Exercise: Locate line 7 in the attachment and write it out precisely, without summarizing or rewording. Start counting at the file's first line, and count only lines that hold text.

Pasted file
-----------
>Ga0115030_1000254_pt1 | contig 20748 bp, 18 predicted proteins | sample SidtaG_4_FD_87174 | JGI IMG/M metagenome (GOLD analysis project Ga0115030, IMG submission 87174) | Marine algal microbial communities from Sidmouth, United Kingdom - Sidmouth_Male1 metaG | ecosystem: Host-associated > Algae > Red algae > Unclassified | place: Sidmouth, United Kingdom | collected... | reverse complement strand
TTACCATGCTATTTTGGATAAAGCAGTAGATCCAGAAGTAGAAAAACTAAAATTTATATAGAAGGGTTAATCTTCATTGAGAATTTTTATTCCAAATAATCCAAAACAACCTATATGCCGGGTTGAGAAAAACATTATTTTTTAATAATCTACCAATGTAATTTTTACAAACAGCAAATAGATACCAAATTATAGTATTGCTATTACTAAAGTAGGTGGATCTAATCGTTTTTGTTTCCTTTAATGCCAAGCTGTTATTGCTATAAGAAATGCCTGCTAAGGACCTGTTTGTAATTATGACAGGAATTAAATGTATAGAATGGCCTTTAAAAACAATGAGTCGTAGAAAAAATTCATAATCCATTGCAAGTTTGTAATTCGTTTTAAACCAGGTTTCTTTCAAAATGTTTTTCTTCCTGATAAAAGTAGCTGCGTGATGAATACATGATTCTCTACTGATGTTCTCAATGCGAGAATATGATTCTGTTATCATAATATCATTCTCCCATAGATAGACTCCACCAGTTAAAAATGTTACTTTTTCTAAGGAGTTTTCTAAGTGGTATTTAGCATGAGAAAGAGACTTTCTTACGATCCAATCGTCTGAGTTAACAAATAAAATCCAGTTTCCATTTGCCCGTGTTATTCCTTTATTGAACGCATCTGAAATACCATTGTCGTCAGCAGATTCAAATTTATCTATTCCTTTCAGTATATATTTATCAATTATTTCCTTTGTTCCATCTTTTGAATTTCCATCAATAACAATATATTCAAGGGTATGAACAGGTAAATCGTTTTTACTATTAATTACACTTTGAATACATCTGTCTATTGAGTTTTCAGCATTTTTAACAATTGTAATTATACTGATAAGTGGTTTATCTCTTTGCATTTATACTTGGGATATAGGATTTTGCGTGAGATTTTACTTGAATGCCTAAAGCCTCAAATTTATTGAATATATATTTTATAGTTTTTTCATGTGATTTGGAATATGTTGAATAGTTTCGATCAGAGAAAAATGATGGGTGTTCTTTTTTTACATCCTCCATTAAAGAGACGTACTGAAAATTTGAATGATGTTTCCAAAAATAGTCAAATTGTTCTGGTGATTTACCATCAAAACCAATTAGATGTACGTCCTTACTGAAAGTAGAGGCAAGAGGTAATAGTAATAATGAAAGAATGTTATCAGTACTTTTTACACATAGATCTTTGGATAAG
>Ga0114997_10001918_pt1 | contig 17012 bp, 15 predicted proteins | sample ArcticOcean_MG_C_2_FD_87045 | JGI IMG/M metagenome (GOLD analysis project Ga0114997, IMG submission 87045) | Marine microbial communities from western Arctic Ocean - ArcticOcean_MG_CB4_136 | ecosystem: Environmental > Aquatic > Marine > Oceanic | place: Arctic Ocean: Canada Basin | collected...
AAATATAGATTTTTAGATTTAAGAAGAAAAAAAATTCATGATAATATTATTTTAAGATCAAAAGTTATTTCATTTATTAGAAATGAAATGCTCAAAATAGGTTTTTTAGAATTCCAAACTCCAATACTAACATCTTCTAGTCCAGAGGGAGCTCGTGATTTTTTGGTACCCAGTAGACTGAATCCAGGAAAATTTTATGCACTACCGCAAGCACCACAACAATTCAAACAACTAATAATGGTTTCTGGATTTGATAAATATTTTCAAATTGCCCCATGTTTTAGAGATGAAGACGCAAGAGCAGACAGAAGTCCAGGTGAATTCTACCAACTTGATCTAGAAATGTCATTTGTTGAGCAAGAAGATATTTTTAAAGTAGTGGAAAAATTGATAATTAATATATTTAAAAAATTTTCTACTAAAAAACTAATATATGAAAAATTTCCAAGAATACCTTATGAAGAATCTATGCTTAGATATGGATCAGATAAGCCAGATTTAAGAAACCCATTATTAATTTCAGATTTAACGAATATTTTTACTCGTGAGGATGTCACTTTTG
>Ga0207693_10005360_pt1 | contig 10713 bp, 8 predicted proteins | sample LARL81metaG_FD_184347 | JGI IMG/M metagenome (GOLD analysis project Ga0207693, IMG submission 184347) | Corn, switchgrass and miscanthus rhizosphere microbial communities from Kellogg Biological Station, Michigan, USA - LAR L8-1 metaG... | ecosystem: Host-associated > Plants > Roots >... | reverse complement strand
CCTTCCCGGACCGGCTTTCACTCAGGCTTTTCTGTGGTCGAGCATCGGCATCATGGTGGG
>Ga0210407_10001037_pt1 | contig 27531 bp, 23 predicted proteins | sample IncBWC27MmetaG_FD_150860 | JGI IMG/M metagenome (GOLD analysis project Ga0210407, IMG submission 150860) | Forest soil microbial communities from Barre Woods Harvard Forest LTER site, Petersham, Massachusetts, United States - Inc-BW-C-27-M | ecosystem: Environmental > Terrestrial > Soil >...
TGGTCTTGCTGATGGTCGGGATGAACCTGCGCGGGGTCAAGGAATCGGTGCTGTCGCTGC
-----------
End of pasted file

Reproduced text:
>Ga0210407_10001037_pt1 | contig 27531 bp, 23 predicted proteins | sample IncBWC27MmetaG_FD_150860 | JGI IMG/M metagenome (GOLD analysis project Ga0210407, IMG submission 150860) | Forest soil microbial communities from Barre Woods Harvard Forest LTER site, Petersham, Massachusetts, United States - Inc-BW-C-27-M | ecosystem: Environmental > Terrestrial > Soil >...